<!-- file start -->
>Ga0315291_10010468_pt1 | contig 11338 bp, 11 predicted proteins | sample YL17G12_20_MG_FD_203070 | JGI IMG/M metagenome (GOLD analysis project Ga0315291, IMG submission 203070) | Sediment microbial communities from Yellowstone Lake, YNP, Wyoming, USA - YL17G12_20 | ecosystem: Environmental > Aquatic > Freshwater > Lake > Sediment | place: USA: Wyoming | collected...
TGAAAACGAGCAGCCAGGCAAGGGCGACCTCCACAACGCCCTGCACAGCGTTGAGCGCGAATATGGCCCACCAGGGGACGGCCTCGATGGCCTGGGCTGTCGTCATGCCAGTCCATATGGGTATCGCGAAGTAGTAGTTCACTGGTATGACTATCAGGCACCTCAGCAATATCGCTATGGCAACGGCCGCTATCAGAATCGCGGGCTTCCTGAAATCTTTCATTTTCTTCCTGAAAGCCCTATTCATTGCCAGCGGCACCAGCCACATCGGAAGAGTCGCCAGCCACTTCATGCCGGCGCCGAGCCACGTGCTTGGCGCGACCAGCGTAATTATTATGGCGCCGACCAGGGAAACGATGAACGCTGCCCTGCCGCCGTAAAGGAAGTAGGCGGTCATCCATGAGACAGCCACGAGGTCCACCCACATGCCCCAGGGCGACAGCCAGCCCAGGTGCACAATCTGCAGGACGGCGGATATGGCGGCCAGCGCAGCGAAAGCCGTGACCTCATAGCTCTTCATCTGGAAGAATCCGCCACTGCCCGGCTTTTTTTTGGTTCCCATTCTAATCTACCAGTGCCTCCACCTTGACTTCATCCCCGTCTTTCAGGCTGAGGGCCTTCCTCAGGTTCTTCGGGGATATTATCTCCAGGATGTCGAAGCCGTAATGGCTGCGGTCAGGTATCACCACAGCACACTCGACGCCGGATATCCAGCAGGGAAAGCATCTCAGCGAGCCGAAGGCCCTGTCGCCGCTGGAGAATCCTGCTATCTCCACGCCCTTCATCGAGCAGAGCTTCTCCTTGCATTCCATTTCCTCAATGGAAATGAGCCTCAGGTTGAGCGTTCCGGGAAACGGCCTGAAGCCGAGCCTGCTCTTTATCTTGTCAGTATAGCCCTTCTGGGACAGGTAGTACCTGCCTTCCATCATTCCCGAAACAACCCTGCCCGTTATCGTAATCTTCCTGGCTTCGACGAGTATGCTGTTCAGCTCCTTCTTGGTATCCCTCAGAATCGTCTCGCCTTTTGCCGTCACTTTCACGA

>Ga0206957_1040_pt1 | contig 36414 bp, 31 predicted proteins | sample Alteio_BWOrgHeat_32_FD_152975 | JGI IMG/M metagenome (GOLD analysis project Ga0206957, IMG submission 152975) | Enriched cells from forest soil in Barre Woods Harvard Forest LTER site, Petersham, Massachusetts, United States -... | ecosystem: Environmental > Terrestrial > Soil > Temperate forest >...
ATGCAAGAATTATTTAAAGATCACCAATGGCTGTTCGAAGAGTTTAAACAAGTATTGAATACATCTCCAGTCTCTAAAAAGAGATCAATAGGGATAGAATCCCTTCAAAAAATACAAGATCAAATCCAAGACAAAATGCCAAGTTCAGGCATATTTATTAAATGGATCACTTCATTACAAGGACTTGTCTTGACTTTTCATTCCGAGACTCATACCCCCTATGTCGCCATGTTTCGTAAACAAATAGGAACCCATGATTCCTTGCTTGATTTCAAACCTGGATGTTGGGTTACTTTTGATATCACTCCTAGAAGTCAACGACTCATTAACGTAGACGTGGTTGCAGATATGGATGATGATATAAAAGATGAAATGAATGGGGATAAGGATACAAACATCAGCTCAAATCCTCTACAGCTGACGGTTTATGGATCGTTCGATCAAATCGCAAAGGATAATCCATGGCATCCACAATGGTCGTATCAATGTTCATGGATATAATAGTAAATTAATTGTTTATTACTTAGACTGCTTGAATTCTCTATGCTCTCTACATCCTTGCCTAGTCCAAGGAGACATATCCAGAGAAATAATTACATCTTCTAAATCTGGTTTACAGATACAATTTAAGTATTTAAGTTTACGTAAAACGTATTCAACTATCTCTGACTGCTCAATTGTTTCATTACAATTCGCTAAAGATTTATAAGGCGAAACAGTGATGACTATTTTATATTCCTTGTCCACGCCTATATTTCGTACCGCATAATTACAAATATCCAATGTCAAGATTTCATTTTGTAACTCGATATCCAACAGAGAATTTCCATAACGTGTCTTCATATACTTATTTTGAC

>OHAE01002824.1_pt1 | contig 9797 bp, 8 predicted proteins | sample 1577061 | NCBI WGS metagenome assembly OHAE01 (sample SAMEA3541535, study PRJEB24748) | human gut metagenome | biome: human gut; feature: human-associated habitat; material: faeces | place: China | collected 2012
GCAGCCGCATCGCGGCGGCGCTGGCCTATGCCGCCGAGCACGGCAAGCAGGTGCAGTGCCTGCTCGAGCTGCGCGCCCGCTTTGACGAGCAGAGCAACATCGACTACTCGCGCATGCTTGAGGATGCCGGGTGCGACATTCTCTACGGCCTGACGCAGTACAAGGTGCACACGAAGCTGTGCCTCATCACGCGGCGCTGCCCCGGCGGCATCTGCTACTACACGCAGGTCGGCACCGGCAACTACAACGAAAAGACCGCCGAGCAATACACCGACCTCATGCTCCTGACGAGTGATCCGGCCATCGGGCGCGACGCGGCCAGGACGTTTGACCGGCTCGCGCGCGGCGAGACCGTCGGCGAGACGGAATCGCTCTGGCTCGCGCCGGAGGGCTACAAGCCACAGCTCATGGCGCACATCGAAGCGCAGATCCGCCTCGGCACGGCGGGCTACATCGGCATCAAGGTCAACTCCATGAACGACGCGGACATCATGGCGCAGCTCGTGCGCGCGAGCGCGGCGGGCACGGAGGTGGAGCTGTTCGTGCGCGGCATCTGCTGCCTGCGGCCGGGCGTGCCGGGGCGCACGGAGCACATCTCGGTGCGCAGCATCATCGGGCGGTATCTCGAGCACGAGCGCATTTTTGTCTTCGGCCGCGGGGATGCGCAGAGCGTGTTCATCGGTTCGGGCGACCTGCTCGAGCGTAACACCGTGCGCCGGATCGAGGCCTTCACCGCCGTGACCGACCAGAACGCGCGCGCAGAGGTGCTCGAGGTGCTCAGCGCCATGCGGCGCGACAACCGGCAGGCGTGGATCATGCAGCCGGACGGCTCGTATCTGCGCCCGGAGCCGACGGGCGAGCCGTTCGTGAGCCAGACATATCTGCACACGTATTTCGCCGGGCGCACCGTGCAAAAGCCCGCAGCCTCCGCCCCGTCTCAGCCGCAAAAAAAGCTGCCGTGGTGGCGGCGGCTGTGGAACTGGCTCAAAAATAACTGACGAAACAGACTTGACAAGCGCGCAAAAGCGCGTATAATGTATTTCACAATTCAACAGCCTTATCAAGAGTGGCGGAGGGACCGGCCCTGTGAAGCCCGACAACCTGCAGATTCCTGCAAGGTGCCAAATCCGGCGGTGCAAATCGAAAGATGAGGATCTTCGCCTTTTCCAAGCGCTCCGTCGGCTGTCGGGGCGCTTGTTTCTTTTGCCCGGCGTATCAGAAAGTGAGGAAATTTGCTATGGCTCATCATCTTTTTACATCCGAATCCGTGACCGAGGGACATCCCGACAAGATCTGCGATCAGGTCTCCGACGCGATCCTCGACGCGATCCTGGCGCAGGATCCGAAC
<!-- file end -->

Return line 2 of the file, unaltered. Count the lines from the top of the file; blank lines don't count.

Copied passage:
TGAAAACGAGCAGCCAGGCAAGGGCGACCTCCACAACGCCCTGCACAGCGTTGAGCGCGAATATGGCCCACCAGGGGACGGCCTCGATGGCCTGGGCTGTCGTCATGCCAGTCCATATGGGTATCGCGAAGTAGTAGTTCACTGGTATGACTATCAGGCACCTCAGCAATATCGCTATGGCAACGGCCGCTATCAGAATCGCGGGCTTCCTGAAATCTTTCATTTTCTTCCTGAAAGCCCTATTCATTGCCAGCGGCACCAGCCACATCGGAAGAGTCGCCAGCCACTTCATGCCGGCGCCGAGCCACGTGCTTGGCGCGACCAGCGTAATTATTATGGCGCCGACCAGGGAAACGATGAACGCTGCCCTGCCGCCGTAAAGGAAGTAGGCGGTCATCCATGAGACAGCCACGAGGTCCACCCACATGCCCCAGGGCGACAGCCAGCCCAGGTGCACAATCTGCAGGACGGCGGATATGGCGGCCAGCGCAGCGAAAGCCGTGACCTCATAGCTCTTCATCTGGAAGAATCCGCCACTGCCCGGCTTTTTTTTGGTTCCCATTCTAATCTACCAGTGCCTCCACCTTGACTTCATCCCCGTCTTTCAGGCTGAGGGCCTTCCTCAGGTTCTTCGGGGATATTATCTCCAGGATGTCGAAGCCGTAATGGCTGCGGTCAGGTATCACCACAGCACACTCGACGCCGGATATCCAGCAGGGAAAGCATCTCAGCGAGCCGAAGGCCCTGTCGCCGCTGGAGAATCCTGCTATCTCCACGCCCTTCATCGAGCAGAGCTTCTCCTTGCATTCCATTTCCTCAATGGAAATGAGCCTCAGGTTGAGCGTTCCGGGAAACGGCCTGAAGCCGAGCCTGCTCTTTATCTTGTCAGTATAGCCCTTCTGGGACAGGTAGTACCTGCCTTCCATCATTCCCGAAACAACCCTGCCCGTTATCGTAATCTTCCTGGCTTCGACGAGTATGCTGTTCAGCTCCTTCTTGGTATCCCTCAGAATCGTCTCGCCTTTTGCCGTCACTTTCACGA